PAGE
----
This is why Tesla and others still believe in ChinaSeptember 14, 2020
Electric-car builder Tesla is not moving out of China, despite U.S. President Donald Trump’s war to bring back American manufacturers.
Tesla, according to Nikkei Asian Review is even revving up their production engines on the mainland.
A majority of companies in semiconductor equipment and materials, as well as health care, are actually expanding Chinese production.
This is what a Goldman Sachs report released last Friday says. It adds that in the auto and industrial machinery sectors, moving out of China and Chinese expansion are happening simultaneously.
Nearly all companies in apparel and smartphones have moved, plan to move, or are considering moving.
Some will move at least part of their operations out of China.
Tesla’s CEO Elon Musk told analysts in July that “the suppliers in China have been extremely competitive, possibly the most competitive in the world.”
This means Tesla will stick around in China to continue its production.
“The Shanghai factory is a pretty big factory. … It’s continuing to do more and more internally,” Musk said. What really helps is its increased local sourcing of components, which “makes a massive difference to the cost of the vehicle,” he says.
Tesla is the world’s most valuable car company and plans to export China-built Model 3 cars to other markets in Asia and Europe.
Tesla’s choices make it difficult for President Trump. It shows that the political rhetoric and the industrial reality are not the same.
The difference is huge and there is limited evidence of a broad-based reshoring of manufacturing activity back to the U.S.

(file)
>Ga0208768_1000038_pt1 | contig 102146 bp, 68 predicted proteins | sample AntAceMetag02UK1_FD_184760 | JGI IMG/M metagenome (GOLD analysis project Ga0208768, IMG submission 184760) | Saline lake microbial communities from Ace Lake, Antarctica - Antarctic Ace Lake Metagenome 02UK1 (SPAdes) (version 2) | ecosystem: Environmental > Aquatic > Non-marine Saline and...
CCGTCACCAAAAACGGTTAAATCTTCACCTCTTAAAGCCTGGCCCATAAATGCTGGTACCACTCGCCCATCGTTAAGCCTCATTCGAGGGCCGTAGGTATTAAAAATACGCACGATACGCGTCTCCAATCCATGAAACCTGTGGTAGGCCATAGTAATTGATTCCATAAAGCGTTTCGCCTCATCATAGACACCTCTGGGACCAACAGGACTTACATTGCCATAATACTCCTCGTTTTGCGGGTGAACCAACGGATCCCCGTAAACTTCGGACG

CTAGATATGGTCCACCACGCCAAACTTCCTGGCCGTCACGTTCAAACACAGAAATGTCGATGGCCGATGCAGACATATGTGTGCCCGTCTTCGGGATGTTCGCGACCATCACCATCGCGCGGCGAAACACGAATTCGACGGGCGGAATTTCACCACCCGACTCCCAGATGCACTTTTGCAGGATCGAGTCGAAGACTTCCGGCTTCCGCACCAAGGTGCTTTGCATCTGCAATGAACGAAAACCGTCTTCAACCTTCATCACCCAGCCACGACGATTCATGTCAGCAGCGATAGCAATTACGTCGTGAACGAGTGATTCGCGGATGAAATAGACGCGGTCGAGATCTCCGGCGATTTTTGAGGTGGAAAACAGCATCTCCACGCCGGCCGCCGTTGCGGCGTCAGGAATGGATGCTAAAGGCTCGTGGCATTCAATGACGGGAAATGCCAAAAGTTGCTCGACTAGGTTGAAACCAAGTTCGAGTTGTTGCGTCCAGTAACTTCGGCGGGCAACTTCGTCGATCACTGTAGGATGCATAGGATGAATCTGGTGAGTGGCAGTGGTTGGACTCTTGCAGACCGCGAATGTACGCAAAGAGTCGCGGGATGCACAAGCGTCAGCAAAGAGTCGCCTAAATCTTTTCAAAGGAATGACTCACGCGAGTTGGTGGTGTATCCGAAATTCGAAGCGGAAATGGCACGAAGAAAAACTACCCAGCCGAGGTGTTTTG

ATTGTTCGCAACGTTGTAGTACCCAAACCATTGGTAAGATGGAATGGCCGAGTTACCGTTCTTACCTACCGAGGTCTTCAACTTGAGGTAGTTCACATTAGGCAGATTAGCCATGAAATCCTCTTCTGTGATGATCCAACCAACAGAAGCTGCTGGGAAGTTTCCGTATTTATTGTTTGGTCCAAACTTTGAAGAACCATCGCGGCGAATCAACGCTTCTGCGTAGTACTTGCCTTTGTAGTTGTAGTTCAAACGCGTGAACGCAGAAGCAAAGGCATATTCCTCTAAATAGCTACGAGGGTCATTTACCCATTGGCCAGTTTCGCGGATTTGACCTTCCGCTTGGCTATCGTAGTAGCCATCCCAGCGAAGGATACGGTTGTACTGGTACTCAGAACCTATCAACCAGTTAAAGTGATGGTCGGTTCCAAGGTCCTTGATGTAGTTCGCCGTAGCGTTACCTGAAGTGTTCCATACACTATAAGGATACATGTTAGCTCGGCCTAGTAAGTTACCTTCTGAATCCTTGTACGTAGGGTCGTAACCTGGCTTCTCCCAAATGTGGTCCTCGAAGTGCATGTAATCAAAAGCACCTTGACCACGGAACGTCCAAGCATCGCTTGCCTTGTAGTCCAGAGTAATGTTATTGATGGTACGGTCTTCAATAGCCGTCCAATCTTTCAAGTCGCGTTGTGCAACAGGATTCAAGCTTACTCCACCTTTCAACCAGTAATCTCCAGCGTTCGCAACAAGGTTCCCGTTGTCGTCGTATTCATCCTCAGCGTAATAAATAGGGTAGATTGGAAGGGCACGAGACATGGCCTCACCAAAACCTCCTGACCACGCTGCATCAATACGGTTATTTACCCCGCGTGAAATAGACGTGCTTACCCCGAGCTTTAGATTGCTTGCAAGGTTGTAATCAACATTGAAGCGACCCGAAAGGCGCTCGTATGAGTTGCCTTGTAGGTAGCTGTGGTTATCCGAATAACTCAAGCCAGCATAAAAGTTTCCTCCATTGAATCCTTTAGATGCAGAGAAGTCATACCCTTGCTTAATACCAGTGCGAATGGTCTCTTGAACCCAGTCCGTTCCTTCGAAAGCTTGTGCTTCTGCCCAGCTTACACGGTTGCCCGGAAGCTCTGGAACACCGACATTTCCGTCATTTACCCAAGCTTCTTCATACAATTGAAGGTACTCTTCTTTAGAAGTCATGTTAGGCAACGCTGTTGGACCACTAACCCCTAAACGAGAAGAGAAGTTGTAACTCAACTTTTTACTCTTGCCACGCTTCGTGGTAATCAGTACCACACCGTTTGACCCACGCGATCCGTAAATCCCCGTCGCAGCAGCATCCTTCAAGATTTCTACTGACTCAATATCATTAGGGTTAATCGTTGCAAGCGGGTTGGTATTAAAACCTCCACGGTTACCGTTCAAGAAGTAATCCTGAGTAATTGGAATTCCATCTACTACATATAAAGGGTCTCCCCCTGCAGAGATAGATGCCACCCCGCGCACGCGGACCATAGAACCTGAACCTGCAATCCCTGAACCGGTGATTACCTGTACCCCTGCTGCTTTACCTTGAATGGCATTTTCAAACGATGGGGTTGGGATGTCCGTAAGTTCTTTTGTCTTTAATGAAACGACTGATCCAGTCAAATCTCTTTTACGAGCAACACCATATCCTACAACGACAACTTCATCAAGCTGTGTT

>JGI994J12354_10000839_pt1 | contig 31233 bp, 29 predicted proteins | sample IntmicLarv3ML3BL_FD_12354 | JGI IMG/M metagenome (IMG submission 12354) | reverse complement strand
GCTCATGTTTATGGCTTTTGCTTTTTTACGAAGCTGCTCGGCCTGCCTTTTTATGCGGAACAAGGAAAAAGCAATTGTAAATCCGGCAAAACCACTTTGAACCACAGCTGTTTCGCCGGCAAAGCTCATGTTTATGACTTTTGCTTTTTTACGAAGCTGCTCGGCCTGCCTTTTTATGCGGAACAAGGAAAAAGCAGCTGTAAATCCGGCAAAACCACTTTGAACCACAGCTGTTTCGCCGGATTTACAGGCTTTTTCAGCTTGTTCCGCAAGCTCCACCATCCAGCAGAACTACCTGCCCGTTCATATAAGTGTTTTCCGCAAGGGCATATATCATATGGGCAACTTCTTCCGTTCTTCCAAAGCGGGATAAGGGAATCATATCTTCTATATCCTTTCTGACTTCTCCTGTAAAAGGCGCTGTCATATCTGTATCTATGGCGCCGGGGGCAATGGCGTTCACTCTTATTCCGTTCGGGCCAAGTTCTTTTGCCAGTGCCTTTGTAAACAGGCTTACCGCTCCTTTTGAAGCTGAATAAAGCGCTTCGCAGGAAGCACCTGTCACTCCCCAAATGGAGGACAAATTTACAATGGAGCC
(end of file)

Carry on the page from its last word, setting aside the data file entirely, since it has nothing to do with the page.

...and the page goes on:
TESLA NOT ALONE
At least 70.6% out of 200 respondents in a survey says they do not intend to shift production out of the Asian country.
The survey is published by the American Chamber of Commerce in Shanghai.
Just 3.7% are moving some production out of China to the U.S. or its territories as Trump had hoped his tariffs would make them.
Only 18.2% intend to move more than 30% of their production out of China.
Even for companies moving out of China, “rising labor costs are most usually the trigger,” according to Goldman’s research.
China still offers advantages in the manufacturing sector that other countries are yet to offer, says the Goldman report.
It is still a huge domestic market, has complete industry supply chains and good infrastructure. These, Goldman says, are most attractive to investors.
“When asked about top locations for moving out of mainland China, Vietnam and India are the most mentioned destinations,” says Goldman.